Cueva de la Yedra in Villarrubia de Santiago, Spain

Villarrubia de Santiago, a quaint town in the province of Toledo located approximately an hour from Madrid, harbors a secret that has remained concealed from the public for centuries: La Cueva de la Yedra. Recently renovated, this cave is now open to visitors.

The cave’s architecture is remarkable, featuring a circular chamber adorned with columns. Interestingly, this circular room is encircled by nine columns, with an additional central column. However, rather surprisingly, these columns do not support the cave’s ceiling; they serve merely as a decorative element without any known purpose.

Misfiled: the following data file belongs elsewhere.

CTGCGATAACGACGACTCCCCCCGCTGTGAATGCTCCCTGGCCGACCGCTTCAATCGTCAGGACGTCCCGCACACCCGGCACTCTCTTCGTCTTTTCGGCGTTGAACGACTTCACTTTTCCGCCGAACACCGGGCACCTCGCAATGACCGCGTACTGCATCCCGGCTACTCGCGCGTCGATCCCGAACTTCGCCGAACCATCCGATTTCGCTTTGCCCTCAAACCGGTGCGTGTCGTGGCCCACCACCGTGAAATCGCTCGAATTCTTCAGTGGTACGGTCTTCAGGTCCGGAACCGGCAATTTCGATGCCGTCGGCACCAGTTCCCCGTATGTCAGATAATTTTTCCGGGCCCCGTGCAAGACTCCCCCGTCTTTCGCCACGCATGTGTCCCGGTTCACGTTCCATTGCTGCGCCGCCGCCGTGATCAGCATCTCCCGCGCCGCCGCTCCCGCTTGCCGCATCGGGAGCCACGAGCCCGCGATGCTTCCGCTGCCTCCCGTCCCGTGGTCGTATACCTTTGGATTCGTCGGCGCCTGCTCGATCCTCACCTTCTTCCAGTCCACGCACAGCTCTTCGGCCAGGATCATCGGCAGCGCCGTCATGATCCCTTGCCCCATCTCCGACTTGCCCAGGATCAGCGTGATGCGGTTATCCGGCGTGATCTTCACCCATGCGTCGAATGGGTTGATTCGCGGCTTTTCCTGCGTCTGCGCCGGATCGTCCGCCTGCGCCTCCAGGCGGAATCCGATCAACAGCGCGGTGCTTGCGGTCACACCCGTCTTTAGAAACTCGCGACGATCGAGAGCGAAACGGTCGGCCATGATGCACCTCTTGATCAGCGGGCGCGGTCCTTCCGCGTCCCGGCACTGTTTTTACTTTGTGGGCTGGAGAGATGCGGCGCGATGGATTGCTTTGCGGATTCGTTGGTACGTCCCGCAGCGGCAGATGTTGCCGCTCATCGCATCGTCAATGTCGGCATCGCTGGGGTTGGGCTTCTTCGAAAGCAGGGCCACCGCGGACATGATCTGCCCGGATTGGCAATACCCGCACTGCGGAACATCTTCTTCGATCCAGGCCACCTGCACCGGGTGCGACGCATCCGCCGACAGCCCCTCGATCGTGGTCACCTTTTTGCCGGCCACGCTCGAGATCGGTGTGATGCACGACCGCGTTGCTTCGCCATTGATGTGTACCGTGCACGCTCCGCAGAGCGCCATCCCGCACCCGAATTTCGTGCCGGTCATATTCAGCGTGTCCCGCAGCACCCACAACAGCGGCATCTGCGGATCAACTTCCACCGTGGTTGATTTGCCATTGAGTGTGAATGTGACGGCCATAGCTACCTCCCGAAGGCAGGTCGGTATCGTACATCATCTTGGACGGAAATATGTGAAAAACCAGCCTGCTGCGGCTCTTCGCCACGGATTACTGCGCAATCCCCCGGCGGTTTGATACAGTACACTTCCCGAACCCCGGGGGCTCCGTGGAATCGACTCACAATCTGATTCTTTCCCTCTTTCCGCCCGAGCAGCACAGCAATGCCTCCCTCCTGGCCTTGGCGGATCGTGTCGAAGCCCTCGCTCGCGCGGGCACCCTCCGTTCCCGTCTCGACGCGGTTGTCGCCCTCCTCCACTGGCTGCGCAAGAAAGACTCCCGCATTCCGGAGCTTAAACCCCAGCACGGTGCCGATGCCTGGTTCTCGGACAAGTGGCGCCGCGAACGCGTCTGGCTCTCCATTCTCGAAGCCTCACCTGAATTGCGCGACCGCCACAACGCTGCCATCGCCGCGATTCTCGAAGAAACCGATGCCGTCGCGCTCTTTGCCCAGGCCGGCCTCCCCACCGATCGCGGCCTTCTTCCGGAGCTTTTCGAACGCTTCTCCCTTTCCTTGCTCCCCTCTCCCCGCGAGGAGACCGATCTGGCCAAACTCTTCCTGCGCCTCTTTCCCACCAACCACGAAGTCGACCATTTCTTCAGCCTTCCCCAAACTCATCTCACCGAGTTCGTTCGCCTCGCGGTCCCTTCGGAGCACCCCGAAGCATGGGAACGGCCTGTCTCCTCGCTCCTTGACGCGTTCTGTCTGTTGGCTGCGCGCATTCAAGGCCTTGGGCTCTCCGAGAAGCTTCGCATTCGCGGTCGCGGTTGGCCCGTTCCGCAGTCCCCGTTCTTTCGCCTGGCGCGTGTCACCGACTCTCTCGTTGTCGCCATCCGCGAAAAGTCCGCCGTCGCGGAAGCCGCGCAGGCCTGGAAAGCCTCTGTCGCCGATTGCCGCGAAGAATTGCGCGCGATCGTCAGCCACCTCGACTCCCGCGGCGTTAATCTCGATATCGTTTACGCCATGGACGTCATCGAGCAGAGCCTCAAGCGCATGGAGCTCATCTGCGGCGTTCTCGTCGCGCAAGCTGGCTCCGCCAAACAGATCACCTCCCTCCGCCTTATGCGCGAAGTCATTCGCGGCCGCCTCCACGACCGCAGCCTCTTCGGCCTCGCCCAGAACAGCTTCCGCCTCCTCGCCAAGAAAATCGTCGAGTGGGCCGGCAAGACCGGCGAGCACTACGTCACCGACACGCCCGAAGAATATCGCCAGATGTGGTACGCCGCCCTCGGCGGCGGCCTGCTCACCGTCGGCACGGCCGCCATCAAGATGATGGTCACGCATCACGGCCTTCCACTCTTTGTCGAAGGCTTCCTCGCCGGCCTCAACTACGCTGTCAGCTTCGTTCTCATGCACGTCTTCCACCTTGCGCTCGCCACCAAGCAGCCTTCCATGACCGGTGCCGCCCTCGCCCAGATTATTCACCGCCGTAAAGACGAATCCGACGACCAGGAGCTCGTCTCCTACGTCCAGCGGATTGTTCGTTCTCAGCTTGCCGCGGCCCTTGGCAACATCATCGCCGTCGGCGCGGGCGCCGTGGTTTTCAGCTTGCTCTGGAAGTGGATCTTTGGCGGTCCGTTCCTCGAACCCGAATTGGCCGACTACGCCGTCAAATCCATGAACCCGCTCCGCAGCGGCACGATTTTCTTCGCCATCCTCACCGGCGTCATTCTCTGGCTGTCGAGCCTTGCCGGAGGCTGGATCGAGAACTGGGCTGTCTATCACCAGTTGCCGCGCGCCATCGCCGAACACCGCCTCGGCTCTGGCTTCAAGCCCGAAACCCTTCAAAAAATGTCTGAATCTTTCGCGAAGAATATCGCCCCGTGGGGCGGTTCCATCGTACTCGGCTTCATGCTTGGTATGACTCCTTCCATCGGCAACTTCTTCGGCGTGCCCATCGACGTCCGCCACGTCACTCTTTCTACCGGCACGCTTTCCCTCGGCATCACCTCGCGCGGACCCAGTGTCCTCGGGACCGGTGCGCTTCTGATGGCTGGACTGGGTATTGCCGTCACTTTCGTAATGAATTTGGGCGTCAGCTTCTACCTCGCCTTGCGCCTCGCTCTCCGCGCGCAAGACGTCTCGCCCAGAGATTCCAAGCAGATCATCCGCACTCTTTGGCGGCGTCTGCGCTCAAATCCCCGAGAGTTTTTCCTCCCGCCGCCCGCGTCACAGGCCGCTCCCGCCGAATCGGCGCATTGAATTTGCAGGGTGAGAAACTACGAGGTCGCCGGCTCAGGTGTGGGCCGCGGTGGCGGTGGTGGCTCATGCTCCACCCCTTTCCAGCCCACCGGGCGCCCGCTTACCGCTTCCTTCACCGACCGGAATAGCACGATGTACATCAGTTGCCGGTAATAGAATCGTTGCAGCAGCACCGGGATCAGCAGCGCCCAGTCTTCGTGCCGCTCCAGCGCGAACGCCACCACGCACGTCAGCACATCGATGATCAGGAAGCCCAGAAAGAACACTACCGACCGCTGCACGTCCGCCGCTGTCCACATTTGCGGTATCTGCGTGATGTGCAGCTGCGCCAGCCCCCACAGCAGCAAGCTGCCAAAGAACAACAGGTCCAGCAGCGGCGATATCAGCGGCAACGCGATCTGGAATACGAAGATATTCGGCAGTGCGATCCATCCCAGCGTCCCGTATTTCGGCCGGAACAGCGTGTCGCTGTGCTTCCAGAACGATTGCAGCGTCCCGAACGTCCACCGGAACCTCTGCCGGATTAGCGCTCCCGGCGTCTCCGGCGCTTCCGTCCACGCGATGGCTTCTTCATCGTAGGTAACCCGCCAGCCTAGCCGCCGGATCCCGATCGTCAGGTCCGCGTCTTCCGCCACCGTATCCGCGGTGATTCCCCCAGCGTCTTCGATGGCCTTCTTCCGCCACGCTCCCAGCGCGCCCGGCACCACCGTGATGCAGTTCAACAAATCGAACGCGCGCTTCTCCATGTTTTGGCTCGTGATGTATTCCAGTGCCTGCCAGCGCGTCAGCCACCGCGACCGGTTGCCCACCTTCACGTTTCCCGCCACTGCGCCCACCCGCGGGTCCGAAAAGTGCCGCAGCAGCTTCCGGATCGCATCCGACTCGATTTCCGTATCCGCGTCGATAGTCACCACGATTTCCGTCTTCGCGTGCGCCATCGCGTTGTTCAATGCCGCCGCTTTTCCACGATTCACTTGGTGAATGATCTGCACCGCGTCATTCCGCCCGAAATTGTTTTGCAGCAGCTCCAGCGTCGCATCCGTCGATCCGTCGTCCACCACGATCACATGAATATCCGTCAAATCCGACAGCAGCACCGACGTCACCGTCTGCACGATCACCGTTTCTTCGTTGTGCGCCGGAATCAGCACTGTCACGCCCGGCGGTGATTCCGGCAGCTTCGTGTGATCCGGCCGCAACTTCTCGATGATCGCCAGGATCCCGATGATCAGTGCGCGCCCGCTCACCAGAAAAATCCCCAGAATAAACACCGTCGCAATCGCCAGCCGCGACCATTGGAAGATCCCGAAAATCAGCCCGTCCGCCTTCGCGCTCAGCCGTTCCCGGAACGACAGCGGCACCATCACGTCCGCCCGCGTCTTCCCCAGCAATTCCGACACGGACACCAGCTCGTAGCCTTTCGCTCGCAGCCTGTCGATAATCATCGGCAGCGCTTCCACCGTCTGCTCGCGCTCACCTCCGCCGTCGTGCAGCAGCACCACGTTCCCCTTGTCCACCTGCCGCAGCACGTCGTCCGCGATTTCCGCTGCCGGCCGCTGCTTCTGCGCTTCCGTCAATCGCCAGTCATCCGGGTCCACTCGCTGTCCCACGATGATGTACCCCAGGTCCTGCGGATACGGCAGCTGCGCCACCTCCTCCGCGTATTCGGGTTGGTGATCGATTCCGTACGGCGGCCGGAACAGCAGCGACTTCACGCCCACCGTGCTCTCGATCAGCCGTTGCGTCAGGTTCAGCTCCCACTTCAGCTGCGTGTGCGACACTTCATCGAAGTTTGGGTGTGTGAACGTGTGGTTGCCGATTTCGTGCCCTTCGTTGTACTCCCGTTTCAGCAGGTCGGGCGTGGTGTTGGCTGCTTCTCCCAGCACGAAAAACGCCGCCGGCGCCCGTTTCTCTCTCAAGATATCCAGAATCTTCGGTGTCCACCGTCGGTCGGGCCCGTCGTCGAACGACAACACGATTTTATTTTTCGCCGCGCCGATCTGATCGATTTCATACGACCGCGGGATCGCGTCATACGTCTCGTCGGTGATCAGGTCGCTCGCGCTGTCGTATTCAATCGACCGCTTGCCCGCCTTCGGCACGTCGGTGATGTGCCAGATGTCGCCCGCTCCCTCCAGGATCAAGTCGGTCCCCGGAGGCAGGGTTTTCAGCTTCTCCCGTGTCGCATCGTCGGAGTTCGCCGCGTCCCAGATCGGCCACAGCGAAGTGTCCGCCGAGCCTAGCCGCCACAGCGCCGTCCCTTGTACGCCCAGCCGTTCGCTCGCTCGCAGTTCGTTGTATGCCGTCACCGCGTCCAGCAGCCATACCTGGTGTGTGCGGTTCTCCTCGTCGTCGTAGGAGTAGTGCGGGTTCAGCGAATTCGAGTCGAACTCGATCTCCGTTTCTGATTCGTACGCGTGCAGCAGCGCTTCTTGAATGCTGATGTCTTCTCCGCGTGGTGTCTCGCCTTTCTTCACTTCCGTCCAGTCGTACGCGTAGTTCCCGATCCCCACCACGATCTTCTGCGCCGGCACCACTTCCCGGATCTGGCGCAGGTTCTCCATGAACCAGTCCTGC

While the cave’s beginnings and purpose are shrouded in mystery, it appears to have been designed as a gathering spot. The prevailing theory suggests the cave may have served as a meeting space for a clandestine organization or fraternal order, however, the possibility of it being utilized as an underground synagogue or ancient sanctuary cannot be dismissed. The presence of the columned chamber poses a challenge to this interpretation.

Experts point to its similarities with constructions as old as the Greek tholos. The cave is thought to have been built in the 18th century since it has a series of neoclassical arches, which suggests its function was to give the cave greater dignity and emphasis to hold meetings and gatherings.

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